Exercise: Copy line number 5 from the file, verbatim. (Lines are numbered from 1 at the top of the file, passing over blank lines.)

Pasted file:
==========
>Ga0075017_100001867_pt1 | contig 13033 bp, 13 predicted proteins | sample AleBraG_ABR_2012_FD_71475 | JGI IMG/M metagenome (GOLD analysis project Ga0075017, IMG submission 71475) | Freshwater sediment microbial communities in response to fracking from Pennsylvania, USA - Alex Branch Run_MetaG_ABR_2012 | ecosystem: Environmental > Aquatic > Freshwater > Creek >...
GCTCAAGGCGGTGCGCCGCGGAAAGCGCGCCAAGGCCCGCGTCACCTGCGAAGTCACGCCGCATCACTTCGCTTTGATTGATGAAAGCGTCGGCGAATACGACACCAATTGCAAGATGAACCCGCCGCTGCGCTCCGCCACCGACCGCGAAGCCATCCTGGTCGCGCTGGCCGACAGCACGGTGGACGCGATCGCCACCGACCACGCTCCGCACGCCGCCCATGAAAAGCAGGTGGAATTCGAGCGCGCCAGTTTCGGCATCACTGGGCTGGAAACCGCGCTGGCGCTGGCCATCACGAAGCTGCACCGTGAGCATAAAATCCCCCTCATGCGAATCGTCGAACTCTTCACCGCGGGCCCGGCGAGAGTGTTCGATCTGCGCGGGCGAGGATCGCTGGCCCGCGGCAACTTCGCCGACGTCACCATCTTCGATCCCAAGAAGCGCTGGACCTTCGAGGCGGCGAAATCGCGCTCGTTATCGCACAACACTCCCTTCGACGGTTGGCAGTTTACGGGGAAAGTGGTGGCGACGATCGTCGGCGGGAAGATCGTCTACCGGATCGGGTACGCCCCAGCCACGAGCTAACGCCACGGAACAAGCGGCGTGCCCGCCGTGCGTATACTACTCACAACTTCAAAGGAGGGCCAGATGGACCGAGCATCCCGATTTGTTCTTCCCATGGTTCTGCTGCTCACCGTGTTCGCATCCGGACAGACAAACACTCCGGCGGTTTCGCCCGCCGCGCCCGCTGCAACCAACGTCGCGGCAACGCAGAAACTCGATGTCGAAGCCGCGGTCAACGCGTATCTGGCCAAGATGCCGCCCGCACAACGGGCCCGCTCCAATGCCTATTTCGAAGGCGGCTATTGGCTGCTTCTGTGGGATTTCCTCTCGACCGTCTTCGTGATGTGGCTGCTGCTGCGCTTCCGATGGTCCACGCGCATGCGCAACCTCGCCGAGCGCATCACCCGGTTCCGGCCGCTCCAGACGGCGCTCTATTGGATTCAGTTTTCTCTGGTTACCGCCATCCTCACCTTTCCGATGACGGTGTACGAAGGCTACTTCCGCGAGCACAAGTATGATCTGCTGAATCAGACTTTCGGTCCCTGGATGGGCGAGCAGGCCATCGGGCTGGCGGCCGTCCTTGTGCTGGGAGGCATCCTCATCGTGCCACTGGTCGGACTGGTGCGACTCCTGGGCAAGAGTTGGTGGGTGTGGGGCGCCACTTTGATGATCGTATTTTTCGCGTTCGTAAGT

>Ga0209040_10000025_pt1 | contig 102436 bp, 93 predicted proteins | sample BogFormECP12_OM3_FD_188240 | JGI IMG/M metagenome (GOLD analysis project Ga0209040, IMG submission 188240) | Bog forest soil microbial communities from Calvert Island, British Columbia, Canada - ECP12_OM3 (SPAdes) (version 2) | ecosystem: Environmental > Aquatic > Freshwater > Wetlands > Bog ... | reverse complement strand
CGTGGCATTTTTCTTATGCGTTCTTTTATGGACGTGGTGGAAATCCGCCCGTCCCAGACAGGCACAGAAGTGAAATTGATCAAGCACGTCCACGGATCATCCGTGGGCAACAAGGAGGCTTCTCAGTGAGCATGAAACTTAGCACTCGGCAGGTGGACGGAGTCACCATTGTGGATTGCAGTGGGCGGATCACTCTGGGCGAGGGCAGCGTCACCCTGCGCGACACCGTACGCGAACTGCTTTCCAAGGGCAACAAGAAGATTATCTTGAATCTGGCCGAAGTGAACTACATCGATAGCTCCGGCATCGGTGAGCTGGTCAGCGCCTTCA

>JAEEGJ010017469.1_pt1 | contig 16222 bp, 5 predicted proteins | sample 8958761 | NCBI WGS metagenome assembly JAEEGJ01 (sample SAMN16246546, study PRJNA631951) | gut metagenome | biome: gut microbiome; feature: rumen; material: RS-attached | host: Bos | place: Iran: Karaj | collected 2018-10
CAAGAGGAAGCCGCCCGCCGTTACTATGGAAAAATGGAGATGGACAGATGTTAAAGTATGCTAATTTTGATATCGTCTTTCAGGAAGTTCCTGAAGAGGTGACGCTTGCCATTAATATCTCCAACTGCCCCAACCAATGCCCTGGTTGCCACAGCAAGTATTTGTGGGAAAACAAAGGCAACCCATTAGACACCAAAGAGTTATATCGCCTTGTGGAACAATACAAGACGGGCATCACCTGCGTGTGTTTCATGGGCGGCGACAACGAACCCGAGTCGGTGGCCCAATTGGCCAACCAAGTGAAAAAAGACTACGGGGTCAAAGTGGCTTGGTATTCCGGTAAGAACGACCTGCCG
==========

>JAEEGJ010017469.1_pt1 | contig 16222 bp, 5 predicted proteins | sample 8958761 | NCBI WGS metagenome assembly JAEEGJ01 (sample SAMN16246546, study PRJNA631951) | gut metagenome | biome: gut microbiome; feature: rumen; material: RS-attached | host: Bos | place: Iran: Karaj | collected 2018-10